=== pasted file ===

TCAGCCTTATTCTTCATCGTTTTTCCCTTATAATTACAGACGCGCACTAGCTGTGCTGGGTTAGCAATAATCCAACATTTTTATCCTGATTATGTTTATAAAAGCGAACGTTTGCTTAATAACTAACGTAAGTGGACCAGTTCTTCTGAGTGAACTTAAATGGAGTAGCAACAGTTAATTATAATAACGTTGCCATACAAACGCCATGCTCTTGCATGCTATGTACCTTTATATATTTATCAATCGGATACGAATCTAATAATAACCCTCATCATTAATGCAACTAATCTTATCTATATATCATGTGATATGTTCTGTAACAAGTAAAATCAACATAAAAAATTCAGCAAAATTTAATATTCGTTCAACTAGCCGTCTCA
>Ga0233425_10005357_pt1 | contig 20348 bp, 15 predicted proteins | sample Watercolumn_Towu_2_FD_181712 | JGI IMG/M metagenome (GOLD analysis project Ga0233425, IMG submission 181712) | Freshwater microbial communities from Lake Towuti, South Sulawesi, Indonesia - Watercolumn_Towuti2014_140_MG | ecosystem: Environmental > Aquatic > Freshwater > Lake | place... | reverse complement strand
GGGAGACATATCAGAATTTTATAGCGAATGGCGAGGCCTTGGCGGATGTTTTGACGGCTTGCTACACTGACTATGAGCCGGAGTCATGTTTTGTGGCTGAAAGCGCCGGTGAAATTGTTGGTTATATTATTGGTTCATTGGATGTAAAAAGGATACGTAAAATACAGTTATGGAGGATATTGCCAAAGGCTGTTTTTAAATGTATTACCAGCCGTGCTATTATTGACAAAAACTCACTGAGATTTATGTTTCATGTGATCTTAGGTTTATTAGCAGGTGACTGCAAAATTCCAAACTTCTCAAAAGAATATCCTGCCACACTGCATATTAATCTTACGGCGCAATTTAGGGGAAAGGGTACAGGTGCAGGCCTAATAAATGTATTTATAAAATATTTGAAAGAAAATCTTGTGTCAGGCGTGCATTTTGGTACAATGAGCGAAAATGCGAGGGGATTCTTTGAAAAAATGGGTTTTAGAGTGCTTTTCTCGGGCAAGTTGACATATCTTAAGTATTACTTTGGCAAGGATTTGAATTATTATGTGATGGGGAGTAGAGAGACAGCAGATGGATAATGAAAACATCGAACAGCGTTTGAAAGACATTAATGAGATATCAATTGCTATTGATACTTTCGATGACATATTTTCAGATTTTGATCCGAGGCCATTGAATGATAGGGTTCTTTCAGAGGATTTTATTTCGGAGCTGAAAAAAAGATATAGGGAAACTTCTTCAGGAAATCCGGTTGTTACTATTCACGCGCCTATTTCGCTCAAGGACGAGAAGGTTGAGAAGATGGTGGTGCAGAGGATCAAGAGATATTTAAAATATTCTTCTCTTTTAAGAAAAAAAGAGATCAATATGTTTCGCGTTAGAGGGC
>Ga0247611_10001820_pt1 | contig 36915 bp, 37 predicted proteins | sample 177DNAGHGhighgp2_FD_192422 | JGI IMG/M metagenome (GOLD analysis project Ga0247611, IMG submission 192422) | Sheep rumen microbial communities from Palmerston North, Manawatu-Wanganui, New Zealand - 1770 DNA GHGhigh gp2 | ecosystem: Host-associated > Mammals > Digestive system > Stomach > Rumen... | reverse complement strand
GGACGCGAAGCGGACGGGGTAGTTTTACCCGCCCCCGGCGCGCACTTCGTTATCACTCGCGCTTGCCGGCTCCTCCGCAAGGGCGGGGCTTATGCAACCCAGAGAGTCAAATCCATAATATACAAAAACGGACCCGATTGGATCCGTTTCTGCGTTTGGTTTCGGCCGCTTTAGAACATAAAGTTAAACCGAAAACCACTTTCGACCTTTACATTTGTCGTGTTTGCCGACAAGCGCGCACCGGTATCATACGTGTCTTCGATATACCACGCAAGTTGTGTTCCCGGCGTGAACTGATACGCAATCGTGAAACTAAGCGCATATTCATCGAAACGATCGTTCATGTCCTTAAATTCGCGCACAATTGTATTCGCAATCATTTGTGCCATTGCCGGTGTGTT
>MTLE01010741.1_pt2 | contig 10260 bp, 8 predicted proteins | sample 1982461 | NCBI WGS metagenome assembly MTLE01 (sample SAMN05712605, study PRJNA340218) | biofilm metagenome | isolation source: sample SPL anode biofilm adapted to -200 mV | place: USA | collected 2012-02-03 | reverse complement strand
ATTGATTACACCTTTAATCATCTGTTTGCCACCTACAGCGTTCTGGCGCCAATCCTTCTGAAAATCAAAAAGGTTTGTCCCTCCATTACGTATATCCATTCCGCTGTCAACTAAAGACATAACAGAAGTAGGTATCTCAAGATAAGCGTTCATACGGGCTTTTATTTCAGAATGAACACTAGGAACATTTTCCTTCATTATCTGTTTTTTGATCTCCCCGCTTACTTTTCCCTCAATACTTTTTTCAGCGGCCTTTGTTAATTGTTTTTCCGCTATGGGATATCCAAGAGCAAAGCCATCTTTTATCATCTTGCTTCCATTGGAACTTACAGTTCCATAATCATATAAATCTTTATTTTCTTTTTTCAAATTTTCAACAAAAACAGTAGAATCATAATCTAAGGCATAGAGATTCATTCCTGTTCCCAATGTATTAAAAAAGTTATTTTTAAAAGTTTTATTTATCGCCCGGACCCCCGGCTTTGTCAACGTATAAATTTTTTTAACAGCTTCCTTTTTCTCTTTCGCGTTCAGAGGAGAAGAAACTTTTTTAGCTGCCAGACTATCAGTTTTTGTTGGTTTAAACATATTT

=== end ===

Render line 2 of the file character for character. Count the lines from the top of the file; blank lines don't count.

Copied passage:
>Ga0233425_10005357_pt1 | contig 20348 bp, 15 predicted proteins | sample Watercolumn_Towu_2_FD_181712 | JGI IMG/M metagenome (GOLD analysis project Ga0233425, IMG submission 181712) | Freshwater microbial communities from Lake Towuti, South Sulawesi, Indonesia - Watercolumn_Towuti2014_140_MG | ecosystem: Environmental > Aquatic > Freshwater > Lake | place... | reverse complement strand